While George W. Bush enjoys the dubious distinction of presiding over perhaps the largest negative budget swing in American history — from a surplus of $236 billion in 2000, the year he was elected, to a deficit of $412 billion, or 3.6 percent of GDP, four years later — he could not have accomplished this without the collusion of the conservative-controlled Congress.
Look at the others: Ireland, Portugal, and even Spain. They were not broke or staggering under any great fiscal debt when the meltdown came. They went bust because of a US-type banking crisis, i.e., because the Europeans had to bail out European banks that took our worthless U.S. subprime debt, or behaved as recklessly as our banks did. But that’s not a crisis that comes from Europe’s “socialism.” It comes from the “socialist Europe” taking part in our U.S. capitalist-type scams.
Some people say that the current [fiscal] crisis is unprecedented, but the truth is that there were plenty of precedents, some of them of very recent vintage. Yet these precedents were ignored. And the story of how ‘we’ failed to see this coming has a clear policy implication – namely, that financial market reform should be pressed….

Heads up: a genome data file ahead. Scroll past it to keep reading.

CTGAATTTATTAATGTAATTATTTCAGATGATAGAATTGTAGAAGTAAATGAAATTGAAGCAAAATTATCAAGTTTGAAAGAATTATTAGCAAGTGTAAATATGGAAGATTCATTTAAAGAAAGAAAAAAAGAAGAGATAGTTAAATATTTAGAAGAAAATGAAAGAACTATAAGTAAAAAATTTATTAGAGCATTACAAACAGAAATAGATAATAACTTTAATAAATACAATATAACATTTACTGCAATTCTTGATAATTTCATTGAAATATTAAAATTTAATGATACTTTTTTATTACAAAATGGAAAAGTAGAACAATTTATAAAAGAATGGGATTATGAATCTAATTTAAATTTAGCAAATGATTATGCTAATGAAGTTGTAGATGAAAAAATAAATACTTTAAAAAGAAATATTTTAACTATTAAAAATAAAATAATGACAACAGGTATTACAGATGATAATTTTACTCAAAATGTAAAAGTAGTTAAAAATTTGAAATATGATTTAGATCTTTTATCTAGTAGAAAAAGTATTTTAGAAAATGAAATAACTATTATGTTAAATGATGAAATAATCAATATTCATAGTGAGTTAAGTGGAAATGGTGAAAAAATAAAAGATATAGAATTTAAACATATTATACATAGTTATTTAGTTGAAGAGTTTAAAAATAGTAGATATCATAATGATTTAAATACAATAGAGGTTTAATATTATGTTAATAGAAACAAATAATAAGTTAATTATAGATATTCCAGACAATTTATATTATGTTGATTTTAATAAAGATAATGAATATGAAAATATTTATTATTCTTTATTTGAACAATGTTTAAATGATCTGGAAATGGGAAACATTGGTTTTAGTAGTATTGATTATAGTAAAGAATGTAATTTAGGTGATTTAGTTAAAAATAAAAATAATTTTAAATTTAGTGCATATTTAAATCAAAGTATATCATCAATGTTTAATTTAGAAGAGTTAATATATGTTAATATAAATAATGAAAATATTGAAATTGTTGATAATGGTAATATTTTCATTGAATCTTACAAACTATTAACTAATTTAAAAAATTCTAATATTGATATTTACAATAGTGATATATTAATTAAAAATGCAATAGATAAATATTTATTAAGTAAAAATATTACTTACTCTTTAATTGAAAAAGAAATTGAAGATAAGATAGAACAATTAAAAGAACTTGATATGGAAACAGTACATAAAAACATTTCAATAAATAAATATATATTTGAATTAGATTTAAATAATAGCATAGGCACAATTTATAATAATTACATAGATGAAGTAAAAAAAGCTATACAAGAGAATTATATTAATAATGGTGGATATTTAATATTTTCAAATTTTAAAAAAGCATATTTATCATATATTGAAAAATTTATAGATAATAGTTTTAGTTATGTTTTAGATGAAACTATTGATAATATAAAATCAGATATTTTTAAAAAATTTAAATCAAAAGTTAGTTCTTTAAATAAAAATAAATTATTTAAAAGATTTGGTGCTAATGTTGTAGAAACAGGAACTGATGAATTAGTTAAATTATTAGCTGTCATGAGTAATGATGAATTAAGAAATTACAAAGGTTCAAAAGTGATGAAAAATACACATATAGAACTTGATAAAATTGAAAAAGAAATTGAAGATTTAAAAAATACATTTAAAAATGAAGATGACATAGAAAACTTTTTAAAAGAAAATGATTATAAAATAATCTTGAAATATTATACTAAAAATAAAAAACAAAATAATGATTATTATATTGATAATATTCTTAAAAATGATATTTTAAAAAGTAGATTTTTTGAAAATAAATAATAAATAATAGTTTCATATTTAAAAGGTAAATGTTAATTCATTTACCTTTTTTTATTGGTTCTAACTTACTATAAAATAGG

Congressional Republicans sure have a hard time with math. In the most recent House budget, they included massive cuts to the Pell Grant program, which allows millions of students each year to better afford a college education, all in the name of fiscal responsibility. We can’t afford it, they say. It’s a sign of how quickly things change, I guess, that we suddenly can’t afford a $27 billion program when just last December they said a $1,900 billion tax handout to millionaires and corporations wouldn’t be a problem. I’m no mathematician, but those numbers don’t add up. ~ Morris Pearl
Being lectured by the President on fiscal responsibility is a little bit like Tony Soprano talking to me about law and order in this country. ~ John Kerry
As the economically conservative Financial Times of London observed after [George W.] Bush’s second round of tax cuts was passed, “On the management of fiscal policy, the lunatics are now in charge of the asylum.” ~ Eric Alterman
Today, a century after the railroad barons dominated the economy, much of the wealth at the top in the United States – and some of the suffering at the bottom— stems from wealth transfers instead of wealth creation.